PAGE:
I have very mixed feelings on the decision to pull out of Syria. On the one hand, we had accomplished our stated goals and we are not the world police.
Syria was an extension of Iraq, and I remain convinced that the way we left there is why we had to go back, and that the initial withdrawal has set us back decades, if not longer, in the region. However, both Iraq and Afghanistan are endless wars because we did not go in with realistic or well-defined end-states.
Unlike WWII, with the Marshall plan, we did not have a plan in place to get our enemies back on their feet and to spread ‘Democracy! Whisky! Sexy!’ as the phrase went in the early days. Realistically, getting that region to truly embrace such is a multi-generational project and the American public did not and will not embrace such (at least at this time).
The real social structure there is clan/tribal, with an overlay of religion. There was not and is not rule-of-law in the Western tradition. There were and are efforts underway to change that, from inside those countries, but they face an uphill effort that would daunt Sisyphus.
On the radio yesterday, I heard someone talking about the talking heads, and noting that most of those bleating the loudest had the least first-hand knowledge of the situation. That they had gone to school to become talking heads, and had little-to-no experience in the real world — particularly the Middle East and with actual Kurds.
My own interactions with them are limited, but after leaving Iraq I was (and am) quite sympathetic to their desire for their own state. I felt (somewhat) safer around the Kurds I met but harbor no illusion that they are the noble good-guys. Want to know why? Search for videos of women being stoned and you will get an idea. That they are better than those around them in a number of respects (IMO) does not make them saints or good in the Western sense.
If you want a fairly decent strategic overview of what is happening and how it also ties into some high levels of geopolitics, read this and follow the links. There is a lot of good information there, and an even larger amount of food-for-thought. There is some additional economic information about Turkey that is worth finding. Meantime, I will join the person on the radio in saying you should ignore the shrieking harpies that are the majority of the talking heads.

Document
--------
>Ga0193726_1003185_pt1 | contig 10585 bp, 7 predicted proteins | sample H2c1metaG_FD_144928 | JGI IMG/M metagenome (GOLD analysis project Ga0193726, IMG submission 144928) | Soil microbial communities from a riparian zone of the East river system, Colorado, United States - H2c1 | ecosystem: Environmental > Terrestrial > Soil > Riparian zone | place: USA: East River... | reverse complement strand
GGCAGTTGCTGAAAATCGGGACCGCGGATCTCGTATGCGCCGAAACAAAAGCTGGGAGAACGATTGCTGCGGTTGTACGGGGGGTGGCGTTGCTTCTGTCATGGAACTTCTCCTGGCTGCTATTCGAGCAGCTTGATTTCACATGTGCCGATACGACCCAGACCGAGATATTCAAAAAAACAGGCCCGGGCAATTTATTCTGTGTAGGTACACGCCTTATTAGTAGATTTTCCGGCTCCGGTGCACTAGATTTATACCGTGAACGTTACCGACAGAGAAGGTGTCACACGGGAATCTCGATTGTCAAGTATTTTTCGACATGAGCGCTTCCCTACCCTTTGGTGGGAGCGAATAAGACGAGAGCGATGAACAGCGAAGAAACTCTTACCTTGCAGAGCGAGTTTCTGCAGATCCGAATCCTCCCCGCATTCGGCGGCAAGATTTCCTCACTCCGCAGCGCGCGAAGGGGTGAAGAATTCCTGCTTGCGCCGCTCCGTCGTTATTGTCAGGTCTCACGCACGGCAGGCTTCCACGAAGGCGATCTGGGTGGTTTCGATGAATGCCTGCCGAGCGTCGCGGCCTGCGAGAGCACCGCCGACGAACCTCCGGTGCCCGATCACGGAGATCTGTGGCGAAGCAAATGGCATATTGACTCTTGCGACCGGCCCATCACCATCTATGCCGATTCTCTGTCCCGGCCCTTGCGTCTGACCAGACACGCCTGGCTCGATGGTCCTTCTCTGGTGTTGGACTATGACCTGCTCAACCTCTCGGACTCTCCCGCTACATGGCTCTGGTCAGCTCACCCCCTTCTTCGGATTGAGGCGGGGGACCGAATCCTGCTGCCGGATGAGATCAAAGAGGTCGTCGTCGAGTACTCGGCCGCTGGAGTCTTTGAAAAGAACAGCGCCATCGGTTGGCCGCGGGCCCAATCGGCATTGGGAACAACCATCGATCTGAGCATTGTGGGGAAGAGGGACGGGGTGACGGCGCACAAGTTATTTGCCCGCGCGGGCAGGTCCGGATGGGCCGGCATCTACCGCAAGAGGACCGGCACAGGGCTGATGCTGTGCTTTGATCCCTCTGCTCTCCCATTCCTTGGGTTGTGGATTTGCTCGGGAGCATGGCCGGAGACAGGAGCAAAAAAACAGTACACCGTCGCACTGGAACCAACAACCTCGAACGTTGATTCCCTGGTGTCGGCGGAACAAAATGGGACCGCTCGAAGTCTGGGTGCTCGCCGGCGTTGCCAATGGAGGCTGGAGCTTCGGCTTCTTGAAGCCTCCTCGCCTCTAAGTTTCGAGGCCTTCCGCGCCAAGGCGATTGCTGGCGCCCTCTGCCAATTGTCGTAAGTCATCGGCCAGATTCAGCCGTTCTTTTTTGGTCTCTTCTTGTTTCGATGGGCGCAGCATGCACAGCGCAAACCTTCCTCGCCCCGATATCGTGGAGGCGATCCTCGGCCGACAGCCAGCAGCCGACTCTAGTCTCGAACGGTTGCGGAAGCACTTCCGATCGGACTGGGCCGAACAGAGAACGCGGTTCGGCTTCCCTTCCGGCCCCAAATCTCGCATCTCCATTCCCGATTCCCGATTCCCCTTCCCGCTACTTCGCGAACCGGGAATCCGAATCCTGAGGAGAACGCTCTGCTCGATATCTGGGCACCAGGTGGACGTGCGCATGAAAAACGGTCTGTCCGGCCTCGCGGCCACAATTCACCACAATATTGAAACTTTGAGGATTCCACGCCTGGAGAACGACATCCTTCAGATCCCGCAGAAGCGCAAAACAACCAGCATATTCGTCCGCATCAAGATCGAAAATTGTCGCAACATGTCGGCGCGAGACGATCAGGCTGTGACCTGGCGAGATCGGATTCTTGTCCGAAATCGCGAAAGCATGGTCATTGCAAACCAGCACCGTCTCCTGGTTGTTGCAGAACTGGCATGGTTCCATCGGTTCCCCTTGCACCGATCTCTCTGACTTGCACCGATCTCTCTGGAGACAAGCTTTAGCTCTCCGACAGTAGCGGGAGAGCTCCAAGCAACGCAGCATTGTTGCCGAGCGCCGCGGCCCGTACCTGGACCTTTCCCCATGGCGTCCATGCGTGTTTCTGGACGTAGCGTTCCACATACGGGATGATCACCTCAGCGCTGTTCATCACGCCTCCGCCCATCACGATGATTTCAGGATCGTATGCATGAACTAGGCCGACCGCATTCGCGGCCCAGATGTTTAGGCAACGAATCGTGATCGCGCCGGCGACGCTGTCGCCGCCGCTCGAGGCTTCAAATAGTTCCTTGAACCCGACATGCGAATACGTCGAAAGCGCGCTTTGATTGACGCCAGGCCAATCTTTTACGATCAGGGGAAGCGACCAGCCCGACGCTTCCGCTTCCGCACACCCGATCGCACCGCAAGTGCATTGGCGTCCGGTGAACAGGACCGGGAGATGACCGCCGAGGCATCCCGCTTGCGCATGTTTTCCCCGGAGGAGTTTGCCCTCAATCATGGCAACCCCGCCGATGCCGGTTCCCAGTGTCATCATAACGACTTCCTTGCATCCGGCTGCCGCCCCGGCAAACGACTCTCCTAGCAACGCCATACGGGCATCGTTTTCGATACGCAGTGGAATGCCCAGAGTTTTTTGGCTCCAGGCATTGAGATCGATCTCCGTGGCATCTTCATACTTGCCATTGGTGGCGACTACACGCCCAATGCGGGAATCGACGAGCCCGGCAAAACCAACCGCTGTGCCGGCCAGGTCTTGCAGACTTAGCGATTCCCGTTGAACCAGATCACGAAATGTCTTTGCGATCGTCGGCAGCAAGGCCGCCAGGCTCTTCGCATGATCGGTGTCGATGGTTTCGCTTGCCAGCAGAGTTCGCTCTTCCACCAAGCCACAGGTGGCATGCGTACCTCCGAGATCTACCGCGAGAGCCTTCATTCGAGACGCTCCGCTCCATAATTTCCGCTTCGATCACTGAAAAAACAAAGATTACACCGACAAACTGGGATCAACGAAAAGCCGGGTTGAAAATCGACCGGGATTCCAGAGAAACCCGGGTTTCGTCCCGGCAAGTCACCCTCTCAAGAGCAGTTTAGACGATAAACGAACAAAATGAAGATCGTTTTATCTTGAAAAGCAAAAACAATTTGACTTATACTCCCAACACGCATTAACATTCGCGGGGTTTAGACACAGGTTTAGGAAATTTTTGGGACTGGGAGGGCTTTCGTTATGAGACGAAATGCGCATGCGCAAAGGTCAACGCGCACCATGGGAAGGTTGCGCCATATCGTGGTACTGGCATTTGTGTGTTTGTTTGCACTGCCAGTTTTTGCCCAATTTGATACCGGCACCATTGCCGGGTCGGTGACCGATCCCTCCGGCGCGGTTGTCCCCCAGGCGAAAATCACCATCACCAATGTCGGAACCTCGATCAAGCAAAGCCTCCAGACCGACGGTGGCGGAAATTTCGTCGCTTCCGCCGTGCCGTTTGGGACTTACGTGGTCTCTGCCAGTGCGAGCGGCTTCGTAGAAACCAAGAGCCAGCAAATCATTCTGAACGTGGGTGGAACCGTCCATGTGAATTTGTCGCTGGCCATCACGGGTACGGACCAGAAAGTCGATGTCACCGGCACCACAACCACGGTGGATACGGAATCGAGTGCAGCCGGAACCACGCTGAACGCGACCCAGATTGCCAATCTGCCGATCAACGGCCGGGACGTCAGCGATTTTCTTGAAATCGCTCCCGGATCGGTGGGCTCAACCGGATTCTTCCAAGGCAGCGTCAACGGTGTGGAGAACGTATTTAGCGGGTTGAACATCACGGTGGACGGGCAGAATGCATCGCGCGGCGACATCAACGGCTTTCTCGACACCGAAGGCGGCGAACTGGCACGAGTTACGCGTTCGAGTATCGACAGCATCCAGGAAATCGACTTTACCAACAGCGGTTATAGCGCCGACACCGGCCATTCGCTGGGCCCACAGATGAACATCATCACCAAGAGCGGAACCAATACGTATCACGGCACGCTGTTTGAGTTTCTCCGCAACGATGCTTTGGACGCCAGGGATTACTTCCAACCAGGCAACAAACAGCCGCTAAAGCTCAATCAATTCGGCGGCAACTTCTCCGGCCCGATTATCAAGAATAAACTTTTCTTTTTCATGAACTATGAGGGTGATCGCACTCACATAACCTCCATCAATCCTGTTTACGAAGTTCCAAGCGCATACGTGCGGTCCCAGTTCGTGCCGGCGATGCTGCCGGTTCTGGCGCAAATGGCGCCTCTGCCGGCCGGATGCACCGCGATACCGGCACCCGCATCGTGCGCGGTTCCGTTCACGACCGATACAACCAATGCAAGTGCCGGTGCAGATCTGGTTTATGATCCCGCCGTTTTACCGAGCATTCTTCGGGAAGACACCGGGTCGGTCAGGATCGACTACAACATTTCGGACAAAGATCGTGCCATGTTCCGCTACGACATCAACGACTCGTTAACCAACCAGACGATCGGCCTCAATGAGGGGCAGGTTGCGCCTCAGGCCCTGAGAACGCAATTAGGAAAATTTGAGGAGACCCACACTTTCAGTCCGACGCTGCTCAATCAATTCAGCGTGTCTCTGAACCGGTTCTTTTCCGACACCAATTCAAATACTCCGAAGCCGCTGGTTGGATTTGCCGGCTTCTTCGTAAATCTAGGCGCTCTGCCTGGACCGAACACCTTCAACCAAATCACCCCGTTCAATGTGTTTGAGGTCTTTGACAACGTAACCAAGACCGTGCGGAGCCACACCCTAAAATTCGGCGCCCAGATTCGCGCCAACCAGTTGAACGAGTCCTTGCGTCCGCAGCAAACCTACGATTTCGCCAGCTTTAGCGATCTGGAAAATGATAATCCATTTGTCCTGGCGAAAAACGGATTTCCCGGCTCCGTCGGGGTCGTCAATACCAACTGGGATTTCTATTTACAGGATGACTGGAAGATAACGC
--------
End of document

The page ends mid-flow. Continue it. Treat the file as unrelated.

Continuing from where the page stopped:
My concern largely centers on how we went about it. Blindsiding people with something like this is almost never a good idea. Especially your allies and most especially your military leadership. The damage done to relationships is on par with what happened with our noble (sarc) withdrawal from Iraq. We have demonstrated, in the terms of the region, that we are not to be trusted as allies. Such things have a tendency to bite you in the ass down the road, and to keep biting for a long, long time.
As for the NBA, they are just the latest and most public group to fellate the Chinese leadership. Hollywood has been doing it for years, as has Silicon Valley. Collectively they cheerfully bend over and don’t even ask for lube — just keep that money coming. Freedom, liberty, justice? No thanks, we don’t care what you do so long as you leave the money on the table when you’re done. They still haven’t figured out that it never will be done, and that more and more will be required. The only bright spot is a duo who have long shown they have both a backbone and some integrity, and it made me laugh even as I admired the skewering. Even when I disagree with them, they make me laugh and think. Touche guys.